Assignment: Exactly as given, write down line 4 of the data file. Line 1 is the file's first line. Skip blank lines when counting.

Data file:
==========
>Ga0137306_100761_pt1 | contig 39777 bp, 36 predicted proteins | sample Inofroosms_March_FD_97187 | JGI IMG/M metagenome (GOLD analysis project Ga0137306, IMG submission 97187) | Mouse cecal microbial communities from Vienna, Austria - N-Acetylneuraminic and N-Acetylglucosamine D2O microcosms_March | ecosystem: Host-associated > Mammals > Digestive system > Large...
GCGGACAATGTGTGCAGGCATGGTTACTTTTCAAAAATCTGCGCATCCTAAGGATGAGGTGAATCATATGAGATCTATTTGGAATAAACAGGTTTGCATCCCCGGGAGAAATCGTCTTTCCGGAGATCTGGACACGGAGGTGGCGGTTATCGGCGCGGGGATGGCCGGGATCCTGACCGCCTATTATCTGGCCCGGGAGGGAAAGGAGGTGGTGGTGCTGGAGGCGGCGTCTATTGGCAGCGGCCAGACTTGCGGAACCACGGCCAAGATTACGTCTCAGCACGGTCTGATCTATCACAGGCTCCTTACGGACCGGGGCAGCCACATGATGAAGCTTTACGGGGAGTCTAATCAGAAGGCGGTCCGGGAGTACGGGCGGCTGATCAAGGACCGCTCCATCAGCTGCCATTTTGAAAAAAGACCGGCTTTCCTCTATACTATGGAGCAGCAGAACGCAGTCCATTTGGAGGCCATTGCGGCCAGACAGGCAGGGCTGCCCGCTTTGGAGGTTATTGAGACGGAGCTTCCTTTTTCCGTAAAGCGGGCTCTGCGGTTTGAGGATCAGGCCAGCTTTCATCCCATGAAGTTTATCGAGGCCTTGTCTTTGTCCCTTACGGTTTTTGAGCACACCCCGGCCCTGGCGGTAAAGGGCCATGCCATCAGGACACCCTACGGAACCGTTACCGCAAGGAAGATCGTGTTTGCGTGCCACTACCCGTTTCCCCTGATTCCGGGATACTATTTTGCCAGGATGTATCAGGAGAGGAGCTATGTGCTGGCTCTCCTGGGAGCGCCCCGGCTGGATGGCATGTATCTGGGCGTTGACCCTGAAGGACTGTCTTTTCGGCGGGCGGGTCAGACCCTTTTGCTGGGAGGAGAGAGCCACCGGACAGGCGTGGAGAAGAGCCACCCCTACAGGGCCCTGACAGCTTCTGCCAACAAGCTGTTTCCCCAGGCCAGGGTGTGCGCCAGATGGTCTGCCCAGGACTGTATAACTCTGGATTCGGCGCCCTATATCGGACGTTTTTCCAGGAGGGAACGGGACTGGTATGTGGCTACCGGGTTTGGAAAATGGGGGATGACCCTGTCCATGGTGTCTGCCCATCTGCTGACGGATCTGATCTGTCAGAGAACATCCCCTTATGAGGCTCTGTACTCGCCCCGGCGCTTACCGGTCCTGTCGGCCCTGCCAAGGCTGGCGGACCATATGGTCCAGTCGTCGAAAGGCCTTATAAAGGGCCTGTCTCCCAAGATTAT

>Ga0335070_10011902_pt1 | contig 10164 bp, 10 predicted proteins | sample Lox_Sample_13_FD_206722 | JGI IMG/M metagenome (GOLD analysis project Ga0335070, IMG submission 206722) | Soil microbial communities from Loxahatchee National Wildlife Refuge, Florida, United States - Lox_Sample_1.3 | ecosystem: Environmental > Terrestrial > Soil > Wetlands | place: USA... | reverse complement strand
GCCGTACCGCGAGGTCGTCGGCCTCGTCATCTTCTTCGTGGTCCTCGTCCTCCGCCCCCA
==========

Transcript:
GCCGTACCGCGAGGTCGTCGGCCTCGTCATCTTCTTCGTGGTCCTCGTCCTCCGCCCCCA